After that, Salerno will take anti-rejection drugs to help his body accept the new heart. Those drugs are usually part of a lifelong regimen. At first, he will take 32 types of medication, his mother said, which will gradually decrease. The patient and doctors must keep the dosage at exact levels, because taking too much of the drugs can severely compromise the immune system.
Kelly Salerno said they learned of Salerno's condition — originally diagnosed as exercise-induced asthma — when he was 12 during a routine physical. The physician didn't like the sound of his heart beat and had a cardiologist take a closer look. Salerno was told that he couldn't play any sports — a tough thing to hear for a kid who was on three soccer teams at the same time.
His condition worsened during college.
"We realized that if he ate a big meal, he couldn't breathe," his mother said. "His heart needed more energy just to digest the food."
They hoped that he would be eligible for an operation in which part of the heart's muscle is cut to improve blood flow. But his doctors eventually decided that only a heart transplant would work. For his 166 days in the hospital, he wasn't allowed to leave because he needed to be monitored 24 hours a day.
"We knew they could keep him going on those drugs, but we didn't know how long we could wait emotionally, knowing that he was stuck in this one room," Kelly Salerno said.
She said doctors didn't offer an estimate of how long he could live without a transplant, but made it clear that he was going to need one soon.
Salerno began his blog, "Tales from the 10th Floor," shortly after arriving at the hospital in December. The blog — which often mixed humor into his stories of living at the hospital — gained an avid following and was voted the area's best health blog. Often it was about the day-to-day happenings of living in a hospital, from his lack of enthusiasm for the hospital food to how much he liked his team of nurses. Salerno wrote often about his hope to become a cardiologist. Other entries grappled directly with his condition.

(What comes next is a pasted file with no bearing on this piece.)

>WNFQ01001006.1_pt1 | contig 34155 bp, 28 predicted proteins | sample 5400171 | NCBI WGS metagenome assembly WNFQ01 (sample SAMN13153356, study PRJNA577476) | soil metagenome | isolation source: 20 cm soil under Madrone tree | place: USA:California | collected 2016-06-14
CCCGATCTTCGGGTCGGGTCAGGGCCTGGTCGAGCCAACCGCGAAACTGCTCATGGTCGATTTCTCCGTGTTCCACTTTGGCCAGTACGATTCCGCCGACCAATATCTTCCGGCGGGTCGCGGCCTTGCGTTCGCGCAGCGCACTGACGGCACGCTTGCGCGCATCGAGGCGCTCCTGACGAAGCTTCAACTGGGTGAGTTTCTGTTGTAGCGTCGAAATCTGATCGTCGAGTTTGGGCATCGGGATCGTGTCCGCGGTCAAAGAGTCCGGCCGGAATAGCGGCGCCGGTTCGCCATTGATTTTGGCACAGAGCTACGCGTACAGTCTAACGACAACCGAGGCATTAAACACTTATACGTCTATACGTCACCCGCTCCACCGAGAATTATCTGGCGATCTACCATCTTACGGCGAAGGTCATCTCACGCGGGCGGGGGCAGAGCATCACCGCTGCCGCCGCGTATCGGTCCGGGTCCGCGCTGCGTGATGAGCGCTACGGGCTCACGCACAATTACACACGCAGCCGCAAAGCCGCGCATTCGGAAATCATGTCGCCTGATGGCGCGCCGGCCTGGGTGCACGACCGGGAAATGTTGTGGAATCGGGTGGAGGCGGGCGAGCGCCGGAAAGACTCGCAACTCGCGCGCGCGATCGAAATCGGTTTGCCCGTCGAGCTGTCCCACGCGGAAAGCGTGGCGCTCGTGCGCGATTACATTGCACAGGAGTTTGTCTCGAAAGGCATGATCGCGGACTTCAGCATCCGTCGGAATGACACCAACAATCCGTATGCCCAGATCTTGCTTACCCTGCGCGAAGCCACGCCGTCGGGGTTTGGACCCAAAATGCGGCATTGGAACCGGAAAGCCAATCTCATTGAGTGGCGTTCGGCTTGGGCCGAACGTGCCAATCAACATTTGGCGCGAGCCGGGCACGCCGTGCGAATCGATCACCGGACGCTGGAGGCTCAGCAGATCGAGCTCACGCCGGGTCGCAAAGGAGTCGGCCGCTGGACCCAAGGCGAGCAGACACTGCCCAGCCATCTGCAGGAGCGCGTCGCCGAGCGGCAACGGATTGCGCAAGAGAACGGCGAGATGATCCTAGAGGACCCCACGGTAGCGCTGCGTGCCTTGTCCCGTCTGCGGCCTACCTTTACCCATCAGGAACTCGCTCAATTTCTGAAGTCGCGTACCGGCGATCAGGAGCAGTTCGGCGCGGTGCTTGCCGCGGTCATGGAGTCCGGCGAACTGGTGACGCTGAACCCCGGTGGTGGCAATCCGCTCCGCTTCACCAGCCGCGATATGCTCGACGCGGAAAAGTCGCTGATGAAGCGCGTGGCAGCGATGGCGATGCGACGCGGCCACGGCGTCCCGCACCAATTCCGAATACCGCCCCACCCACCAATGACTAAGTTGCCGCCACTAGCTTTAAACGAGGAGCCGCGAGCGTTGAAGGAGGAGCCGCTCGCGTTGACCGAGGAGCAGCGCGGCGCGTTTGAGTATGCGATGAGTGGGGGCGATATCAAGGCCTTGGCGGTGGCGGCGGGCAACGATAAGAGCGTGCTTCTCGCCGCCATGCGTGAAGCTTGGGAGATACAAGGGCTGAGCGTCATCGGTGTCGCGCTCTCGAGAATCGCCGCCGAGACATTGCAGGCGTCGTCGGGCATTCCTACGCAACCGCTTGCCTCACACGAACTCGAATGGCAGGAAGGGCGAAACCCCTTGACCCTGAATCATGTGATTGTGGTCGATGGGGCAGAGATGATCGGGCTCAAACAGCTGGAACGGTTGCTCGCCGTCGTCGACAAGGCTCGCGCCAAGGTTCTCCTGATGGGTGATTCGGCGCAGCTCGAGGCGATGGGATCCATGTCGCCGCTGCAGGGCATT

In one post, written in April, he addressed an open letter to "John Doe" — his future heart donor.
"I really hope you will have the ability to stare down from some sort of heaven and see what good you have done and those you have saved by being an organ donor," he wrote. "So although you will never read this (unless by some crazy coincidence you're a fan of "Tales from the 10th Floor"), I hope somewhere in your subconscious you feel and hear the thanks being sent from me to you."
Kelly Salerno said he has the same upbeat tone in life.
"He's made so many friends, lifelong friends on the 10th floor," she said. "They were all crying today."
Exhausted, Salerno said she didn't plan on going home for a while.
"When I see his eyes open, I'll get some sleep," she said.
About 6,000 people die of hypertrophic cardiomyopathy, HCM, each year. According to the American Heart Association, though, many people with HCM can live to normal longevity. People with HCM should not take part in intense physical sports; about a third of young athletes who die suddenly are suspected of having HCM. Several professional athletes, including Reggie Lewis and Jason Collier of the NBA and Thomas Herrion and Mitch Frerotte of the NFL have died of HCM.Copyright © 2015, CT Now